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The Mad God of Morsi (Part 1)


A celebrated Journalist’s firsthand account of the mystical forces

Disclaimer: All the names of the characters and places are fictional and bear no resemblance to anyone living or dead


Year 2003. This was the time when Hridaynath had freshly graduated from the reputed School of Journalism from Pune in India. Mobile telephony and internet had just started making inroads in the subcontinent. More than Entertainment, Lifestyle or Fashion, he was driven by ideals of a just society. It was perfectly clear in his mind that his first priority was to try to bring the struggles of the marginalized communities to everyone’s attention.

Giving a voice to the neglected segment of the society, he believed, was the only way to create a semblance of balance in the highly polarized society.

Year 2021. His work often took him to the interiors of the state, and the stories he filed were the hot topic of discussion amongst his peers and political observers alike. They(the stories) were so attention-grabbing that they also invariably got him into trouble and made him vulnerable to attacks from the local mafia and political clout whose vested interests he inadvertently managed to stir the wrong way.

Today at 40, Hridaynath Jaanam was a celebrated journalist, having won several awards and scholarships for his groundbreaking reporting on the problems of rural life in India. A British Chevening Scholar, he also loved mentoring young budding journalists in the role of an academician. His university lectures on Development Communication were standing-room only and in the times of pandemic his sessions on live-streaming platforms were also a huge draw.

A no-nonsense journalist, Hridaynath revered the rationalist philosopher Ghanshyam Panwate and did not himself believe in the mumbo-jumbo of any religion or religious practices. In the company of like-minded listeners, he often referred to Panwate saying, “Religion is not a thing that anyone can openly avow… it is like one’s underwear.” However, he was so extremely well read when it came to different religious texts that not many stood a chance in civil argument on matters of religion. Of course, exception was if somebody took off on an irrelevant tangent.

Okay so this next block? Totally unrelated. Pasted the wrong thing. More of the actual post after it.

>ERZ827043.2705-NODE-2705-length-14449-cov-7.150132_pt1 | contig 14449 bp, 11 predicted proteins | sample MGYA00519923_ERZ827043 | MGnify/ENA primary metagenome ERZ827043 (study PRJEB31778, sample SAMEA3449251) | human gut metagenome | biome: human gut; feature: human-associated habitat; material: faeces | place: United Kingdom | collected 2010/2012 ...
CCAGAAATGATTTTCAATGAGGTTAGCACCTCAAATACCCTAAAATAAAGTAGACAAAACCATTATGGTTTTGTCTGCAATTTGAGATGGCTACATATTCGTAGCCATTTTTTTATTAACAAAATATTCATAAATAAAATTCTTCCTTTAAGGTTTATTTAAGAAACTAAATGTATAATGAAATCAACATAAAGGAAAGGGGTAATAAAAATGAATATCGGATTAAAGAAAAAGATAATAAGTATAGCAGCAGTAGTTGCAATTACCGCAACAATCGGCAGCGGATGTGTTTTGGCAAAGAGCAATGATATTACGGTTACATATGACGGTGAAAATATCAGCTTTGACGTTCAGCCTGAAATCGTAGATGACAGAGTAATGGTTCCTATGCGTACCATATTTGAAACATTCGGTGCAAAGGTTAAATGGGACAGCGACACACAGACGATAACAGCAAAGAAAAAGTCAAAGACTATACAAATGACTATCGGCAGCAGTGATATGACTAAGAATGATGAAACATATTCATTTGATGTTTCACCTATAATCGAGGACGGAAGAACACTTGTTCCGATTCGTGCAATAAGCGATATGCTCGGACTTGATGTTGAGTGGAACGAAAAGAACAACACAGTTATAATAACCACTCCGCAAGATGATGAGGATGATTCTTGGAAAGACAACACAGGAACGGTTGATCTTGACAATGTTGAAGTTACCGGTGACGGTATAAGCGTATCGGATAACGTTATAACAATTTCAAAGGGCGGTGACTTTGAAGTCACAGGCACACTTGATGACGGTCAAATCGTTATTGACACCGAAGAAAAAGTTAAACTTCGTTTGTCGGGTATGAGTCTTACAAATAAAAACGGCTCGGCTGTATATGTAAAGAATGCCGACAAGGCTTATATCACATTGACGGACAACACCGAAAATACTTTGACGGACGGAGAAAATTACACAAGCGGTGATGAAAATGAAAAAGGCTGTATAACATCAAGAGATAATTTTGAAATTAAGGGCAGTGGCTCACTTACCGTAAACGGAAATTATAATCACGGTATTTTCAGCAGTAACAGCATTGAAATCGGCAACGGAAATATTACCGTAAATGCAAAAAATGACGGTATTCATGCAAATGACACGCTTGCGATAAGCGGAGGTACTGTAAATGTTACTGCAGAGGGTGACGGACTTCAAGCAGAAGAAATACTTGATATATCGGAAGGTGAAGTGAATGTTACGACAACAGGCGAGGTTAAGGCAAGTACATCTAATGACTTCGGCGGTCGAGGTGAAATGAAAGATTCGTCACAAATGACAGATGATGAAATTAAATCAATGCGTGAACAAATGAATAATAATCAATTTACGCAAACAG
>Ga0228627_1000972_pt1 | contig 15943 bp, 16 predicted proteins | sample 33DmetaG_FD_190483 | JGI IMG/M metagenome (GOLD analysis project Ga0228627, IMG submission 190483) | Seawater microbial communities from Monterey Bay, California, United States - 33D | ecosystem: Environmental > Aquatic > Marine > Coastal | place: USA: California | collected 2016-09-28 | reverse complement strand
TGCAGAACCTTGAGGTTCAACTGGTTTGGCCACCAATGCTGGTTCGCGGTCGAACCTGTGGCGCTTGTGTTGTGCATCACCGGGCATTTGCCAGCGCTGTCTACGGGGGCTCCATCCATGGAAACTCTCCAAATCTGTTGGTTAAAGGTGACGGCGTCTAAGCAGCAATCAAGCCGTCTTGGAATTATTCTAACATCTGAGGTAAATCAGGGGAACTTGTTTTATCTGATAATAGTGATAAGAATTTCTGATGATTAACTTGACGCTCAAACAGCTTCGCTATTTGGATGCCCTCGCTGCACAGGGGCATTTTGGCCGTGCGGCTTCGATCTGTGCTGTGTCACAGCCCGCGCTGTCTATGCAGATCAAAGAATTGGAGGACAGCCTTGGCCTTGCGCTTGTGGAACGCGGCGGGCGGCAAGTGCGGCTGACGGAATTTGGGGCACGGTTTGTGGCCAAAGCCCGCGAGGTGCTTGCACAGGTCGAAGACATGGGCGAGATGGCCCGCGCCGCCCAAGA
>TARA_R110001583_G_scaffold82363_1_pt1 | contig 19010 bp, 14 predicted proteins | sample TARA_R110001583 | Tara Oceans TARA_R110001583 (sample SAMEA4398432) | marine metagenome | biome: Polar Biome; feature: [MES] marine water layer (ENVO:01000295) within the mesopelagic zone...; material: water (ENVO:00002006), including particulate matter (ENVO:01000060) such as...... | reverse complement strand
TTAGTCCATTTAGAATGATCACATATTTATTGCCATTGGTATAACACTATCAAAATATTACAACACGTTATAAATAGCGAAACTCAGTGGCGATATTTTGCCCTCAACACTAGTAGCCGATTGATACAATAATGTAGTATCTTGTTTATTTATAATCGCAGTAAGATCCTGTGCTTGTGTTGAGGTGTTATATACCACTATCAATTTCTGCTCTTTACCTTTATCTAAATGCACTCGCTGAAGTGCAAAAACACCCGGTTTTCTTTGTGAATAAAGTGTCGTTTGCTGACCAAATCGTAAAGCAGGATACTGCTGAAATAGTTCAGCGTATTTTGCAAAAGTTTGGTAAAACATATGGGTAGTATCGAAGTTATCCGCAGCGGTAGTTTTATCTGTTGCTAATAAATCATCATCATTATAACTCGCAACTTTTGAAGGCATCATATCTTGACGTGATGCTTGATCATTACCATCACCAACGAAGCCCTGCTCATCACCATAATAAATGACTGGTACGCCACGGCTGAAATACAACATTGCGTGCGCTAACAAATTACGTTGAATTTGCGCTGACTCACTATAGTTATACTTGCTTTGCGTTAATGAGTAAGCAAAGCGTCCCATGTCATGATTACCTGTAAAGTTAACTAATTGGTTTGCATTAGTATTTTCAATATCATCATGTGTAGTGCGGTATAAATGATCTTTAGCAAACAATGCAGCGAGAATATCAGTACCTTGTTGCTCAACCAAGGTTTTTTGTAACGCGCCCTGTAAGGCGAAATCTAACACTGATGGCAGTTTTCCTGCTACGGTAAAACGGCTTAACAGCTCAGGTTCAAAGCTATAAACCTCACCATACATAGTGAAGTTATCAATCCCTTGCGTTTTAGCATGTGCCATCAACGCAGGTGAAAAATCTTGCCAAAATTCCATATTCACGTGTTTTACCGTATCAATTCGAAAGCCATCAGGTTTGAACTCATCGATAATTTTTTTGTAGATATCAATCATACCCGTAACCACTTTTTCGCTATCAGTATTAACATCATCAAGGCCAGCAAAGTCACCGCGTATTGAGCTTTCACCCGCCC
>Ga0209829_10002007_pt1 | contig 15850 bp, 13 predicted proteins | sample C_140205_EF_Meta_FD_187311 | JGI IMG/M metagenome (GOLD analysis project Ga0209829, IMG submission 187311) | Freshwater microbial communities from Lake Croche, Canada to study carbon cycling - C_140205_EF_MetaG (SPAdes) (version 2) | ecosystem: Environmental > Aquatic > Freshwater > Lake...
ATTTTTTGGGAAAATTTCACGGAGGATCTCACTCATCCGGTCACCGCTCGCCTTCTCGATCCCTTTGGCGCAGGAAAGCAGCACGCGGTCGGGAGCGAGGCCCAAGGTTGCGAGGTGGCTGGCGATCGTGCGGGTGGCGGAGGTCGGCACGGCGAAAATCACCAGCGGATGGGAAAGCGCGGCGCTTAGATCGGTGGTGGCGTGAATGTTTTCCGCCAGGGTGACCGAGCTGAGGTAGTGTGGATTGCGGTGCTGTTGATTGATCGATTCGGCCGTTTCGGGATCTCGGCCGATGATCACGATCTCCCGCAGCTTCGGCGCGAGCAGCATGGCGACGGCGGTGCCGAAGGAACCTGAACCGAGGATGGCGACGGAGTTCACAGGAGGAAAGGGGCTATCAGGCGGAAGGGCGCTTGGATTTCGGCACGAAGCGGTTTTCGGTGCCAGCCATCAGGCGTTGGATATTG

Today, it was going to be an altogether different session. A lecture where he was prepared to let out the mysterious events that had shaped his perception about life and religion. Of course, he was a bit nervous. So much was at stake. But one day he had to let it out.

Fortunately, there was a big solace in it for him. The whole thing was a highly paid arrangement between the country’s media mogul TV Sketch Entertainment Pvt. Ltd. and him. He was more than covered in case something went wrong. The whole affair was designed in consultation with a top-notch editorial team. He also had an open offer to join as an Executive Editor with their news wing.

Soon, he began speaking in his deep, solemn voice.

This happened to me on one of my recent field work to the Wardha region of northern Maharashtra. One early morning, I set out for a walk and saw this woman approach me. On other occasions, I would take a good look at her, greet her and go my way. But on that day, I instantly stopped in my tracks. She looked to be aged around fifty-plus years with freckles and wrinkles on her face, and carried a garlanded and decorated deity on the top of her head. She herself looked rustic and belonging to the section of the society that mostly subsisted on alms from devotees.

As if almost under a spell, I took out a 100 rupee note from my upper pocket and handed it to her most humbly, and bowed down before her. I felt her warm hand touch my forehead. For that moment, a flash of white light appeared before my eyes. Then, as I raised my head, there was nobody in front of me. I turned around. Still, no woman could be seen. Was it then a hallucination? Coming to my senses, I instantly checked my shirt pocket. The spare 100 rupee note was not there.

Embarrassed, I looked around to see if anyone had noticed me offering alms to the woman with the idol of the deity on her head. I thought, how difficult it would have been if somebody were to upload my irrational behavior on social media. What plausible explanation would I have? I was totally at a loss for words. Why did I do something stupid like that? What had come over me at that moment?

I hurried back to my lodging in the village. The good lady of the house giggled when she looked at me. I did not understand why. But I noticed she was wearing the same green colored blouse like the one worn by the woman I saw a while ago. On entering my room, when I looked in the mirror, I was shocked. My forehead was covered in a patch of vermilion.

To be continued…


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